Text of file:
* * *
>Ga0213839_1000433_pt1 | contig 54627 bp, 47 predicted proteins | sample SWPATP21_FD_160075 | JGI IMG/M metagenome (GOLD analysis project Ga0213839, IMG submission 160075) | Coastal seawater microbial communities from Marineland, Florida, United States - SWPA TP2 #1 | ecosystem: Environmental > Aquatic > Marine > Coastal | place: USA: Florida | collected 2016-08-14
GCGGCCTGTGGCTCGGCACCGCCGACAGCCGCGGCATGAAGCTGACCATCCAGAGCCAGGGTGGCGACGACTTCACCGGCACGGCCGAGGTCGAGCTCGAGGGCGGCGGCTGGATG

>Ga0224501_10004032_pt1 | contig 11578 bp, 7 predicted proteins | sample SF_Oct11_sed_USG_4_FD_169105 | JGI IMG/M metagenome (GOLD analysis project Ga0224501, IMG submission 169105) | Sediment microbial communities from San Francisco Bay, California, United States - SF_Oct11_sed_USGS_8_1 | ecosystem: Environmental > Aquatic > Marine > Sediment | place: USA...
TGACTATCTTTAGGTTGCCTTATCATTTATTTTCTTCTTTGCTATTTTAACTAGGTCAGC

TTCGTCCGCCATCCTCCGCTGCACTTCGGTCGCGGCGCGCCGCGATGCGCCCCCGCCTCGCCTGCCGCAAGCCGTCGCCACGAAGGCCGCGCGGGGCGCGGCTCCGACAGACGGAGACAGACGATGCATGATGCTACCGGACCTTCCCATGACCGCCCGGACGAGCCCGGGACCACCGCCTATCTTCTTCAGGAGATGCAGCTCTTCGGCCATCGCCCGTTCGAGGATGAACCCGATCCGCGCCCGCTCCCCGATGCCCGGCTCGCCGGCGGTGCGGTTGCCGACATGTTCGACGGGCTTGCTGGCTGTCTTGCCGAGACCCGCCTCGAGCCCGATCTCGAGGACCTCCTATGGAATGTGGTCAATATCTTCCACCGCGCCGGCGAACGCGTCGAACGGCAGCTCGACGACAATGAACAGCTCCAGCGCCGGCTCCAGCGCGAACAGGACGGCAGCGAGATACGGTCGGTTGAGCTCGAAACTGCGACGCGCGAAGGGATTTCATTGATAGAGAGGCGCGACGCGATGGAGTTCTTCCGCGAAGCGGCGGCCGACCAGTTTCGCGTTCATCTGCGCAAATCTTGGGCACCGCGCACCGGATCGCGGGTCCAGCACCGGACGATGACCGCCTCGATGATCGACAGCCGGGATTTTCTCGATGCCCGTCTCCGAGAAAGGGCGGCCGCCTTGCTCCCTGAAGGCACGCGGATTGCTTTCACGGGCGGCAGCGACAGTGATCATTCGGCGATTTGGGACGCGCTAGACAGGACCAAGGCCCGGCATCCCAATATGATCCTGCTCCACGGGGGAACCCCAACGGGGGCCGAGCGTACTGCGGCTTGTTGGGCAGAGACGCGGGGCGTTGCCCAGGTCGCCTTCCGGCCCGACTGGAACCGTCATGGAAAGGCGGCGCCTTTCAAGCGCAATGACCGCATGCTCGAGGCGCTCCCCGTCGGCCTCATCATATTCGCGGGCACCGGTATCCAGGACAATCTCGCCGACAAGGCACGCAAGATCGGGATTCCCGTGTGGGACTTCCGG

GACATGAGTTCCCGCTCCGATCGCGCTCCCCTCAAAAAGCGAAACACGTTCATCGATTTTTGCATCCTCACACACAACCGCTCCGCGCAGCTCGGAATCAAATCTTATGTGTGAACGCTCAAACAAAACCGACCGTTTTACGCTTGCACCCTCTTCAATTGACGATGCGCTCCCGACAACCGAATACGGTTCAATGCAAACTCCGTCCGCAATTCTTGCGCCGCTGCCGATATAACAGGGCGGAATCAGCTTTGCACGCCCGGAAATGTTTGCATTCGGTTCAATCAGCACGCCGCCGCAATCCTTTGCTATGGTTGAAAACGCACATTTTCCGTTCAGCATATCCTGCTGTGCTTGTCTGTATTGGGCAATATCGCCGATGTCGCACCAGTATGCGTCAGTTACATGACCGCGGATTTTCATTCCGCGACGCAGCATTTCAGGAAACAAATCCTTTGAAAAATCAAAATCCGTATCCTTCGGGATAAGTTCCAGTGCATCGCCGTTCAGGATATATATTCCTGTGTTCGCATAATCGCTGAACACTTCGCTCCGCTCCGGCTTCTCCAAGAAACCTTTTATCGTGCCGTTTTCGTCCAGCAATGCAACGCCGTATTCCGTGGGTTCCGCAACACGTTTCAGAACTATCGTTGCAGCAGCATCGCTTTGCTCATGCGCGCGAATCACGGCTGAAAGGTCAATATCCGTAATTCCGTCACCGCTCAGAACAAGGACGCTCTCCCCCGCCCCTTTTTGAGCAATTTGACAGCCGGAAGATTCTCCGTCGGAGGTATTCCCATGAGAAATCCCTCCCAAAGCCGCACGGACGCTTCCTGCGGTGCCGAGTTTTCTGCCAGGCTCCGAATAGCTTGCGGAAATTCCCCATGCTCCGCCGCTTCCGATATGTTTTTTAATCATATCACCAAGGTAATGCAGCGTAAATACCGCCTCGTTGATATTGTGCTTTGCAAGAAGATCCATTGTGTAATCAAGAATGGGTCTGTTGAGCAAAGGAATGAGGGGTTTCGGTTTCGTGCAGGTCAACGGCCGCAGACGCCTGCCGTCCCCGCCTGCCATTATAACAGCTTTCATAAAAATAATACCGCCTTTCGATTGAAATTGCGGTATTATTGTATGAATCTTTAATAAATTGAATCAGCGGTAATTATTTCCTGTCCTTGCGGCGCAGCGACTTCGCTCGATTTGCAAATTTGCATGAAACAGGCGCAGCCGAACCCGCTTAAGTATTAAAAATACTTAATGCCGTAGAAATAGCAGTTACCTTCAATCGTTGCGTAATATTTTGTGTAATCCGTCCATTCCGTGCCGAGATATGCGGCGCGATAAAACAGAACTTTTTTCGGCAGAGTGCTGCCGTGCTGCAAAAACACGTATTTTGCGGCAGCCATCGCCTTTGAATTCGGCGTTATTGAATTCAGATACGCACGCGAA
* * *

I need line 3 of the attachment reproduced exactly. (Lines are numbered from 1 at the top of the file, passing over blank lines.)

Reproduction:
>Ga0224501_10004032_pt1 | contig 11578 bp, 7 predicted proteins | sample SF_Oct11_sed_USG_4_FD_169105 | JGI IMG/M metagenome (GOLD analysis project Ga0224501, IMG submission 169105) | Sediment microbial communities from San Francisco Bay, California, United States - SF_Oct11_sed_USGS_8_1 | ecosystem: Environmental > Aquatic > Marine > Sediment | place: USA...